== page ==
Archive for June 5th, 2008

It’s The Way I Tell Me

(Beginning a new series, in which my more awake half answers the questions posed by my sleepier, dumber half.)


Dear I,


Why are news sites like the Guardian and RTE reporting on the outcome of last night’s The Apprentice, which is, after all, a TV gameshow and not the real world?


Dear I,


Thanks for your question, which is premised on a few assumptions that need examining. I know this sounds patronising and ever so slightly nerdish, but I am of course free to patronise you as much as I wish.


The first is that news sites are interested in saying things about the real world. They aren’t. They are interested in saying things about the real world only in so far as this coincides with their business goals. If saying things about the real world directly goes against these goals, they won’t do it.


The second assumption is the existence of a real world. There is, of course, a real world out there, in which people are killed by falling pianos, and tearful girlfriends run in despair after the train carrying their manly lover as it pulls out of the station. But it is wrong to think that news production was ever particularly concerned with this real world. In fact, it mediates and re-presents this world in accordance with institutional priorities, which are formed by a wide range of factors, none of which I can be bothered going into here.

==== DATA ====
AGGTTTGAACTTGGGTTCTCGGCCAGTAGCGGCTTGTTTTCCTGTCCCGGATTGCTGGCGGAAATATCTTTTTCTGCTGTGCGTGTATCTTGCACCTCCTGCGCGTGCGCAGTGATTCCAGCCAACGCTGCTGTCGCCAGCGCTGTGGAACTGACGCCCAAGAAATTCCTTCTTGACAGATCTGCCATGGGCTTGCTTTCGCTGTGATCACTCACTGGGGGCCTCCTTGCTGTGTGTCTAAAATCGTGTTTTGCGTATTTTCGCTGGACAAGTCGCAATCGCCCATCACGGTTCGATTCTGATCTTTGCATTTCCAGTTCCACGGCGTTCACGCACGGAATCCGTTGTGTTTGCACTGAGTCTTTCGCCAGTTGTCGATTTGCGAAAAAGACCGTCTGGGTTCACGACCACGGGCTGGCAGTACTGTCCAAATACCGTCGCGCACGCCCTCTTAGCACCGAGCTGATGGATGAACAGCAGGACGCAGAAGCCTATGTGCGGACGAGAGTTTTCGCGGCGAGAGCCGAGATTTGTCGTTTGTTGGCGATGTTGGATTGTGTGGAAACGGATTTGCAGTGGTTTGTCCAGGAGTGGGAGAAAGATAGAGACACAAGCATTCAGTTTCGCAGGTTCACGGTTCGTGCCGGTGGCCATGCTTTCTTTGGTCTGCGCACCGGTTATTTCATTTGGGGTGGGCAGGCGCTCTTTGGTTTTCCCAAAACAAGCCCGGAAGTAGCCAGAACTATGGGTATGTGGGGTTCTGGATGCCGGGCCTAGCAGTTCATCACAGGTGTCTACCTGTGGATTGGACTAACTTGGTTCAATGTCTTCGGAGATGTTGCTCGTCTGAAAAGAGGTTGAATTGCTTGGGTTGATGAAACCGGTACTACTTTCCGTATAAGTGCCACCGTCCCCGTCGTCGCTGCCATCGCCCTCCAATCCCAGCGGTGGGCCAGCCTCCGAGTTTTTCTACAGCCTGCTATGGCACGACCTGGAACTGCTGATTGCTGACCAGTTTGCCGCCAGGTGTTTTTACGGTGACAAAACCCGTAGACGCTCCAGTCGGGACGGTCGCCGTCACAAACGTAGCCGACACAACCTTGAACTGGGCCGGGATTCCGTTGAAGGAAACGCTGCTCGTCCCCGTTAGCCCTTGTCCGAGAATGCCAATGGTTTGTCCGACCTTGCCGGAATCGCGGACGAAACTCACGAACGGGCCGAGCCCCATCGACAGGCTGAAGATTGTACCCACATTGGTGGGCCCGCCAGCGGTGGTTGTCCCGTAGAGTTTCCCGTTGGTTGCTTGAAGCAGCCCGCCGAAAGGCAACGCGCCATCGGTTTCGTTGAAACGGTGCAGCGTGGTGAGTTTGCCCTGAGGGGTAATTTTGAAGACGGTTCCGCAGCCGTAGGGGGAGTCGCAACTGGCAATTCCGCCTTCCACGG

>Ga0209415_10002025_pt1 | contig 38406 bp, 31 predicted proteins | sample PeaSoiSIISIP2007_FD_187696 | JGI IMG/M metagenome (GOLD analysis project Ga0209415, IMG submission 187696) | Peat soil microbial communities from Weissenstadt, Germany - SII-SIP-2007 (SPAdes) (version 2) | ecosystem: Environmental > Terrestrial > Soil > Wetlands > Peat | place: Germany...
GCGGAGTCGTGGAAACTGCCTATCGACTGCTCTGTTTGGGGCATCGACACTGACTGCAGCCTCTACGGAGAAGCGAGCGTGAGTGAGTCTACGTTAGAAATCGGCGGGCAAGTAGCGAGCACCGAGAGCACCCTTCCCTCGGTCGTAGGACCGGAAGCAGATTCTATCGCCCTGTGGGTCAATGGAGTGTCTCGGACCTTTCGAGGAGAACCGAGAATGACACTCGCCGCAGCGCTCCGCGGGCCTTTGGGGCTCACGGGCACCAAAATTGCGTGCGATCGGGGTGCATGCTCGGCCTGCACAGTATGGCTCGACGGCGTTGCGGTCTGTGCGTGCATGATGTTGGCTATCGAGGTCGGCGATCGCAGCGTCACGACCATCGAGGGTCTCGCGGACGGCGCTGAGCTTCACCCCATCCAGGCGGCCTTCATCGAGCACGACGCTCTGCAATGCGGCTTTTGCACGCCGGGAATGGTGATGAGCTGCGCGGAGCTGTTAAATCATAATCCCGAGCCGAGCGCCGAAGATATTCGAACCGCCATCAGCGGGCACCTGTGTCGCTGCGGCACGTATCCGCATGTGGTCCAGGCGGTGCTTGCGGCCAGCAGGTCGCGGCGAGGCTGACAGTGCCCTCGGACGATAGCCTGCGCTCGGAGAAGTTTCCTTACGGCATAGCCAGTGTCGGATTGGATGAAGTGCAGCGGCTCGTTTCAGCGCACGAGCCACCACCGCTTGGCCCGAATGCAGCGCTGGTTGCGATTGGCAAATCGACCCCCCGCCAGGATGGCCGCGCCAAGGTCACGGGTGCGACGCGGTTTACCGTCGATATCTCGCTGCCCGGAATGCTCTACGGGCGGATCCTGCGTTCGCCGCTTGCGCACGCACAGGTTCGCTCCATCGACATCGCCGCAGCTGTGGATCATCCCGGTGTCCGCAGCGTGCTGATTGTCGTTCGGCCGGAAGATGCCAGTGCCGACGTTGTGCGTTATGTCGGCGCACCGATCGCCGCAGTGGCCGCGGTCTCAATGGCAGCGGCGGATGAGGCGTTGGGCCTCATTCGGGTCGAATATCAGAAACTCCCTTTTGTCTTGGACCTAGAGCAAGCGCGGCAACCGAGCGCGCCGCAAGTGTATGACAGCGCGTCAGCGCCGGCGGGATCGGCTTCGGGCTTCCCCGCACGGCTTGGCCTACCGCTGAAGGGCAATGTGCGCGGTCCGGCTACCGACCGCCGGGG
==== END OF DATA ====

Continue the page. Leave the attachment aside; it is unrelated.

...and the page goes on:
Third, that the ‘outcome’ of last night’s The Apprentice is what you think it is. You use the word as though the narrative that unfolded on screen actually delivered something of real significance. As though whatever else there was to the content of the programme -the suspense-laden pauses, the pompous boardroom politics, the quest for approval from authority figures, the continuing tributes to capitalist bullies and so on- had in fact produced a real event.


Again, I can’t be bothered going into the question of what might constitute a real event. I will just say this: The Apprentice is a gameshow, a carefully designed product. To talk in terms of ‘outcomes’ or ‘what happened’ doesn’t say much other than pay tribute to how the product has fulfilled its intended purpose. It’s like remarking on how this morning’s Weetabix tasted the same as that of the day before. Of course, there are differences. For starters, Weetabix is not designed to generate cut-and-paste press releases and post-breakfast interviews. It isn’t much of a talking point on which to hang other lifestyle articles that might attract potential advertisers for revenue.


I realise haven’t actually answered your question here. That is, even if you accept that news sites don’t do what you expect them to do and the outcome isn’t what you might immediately think it is, there is still the matter of the particular appeal of The Apprentice. But once more, I can’t be bothered. But please, keep ’em coming.

I on Twitter

June 2008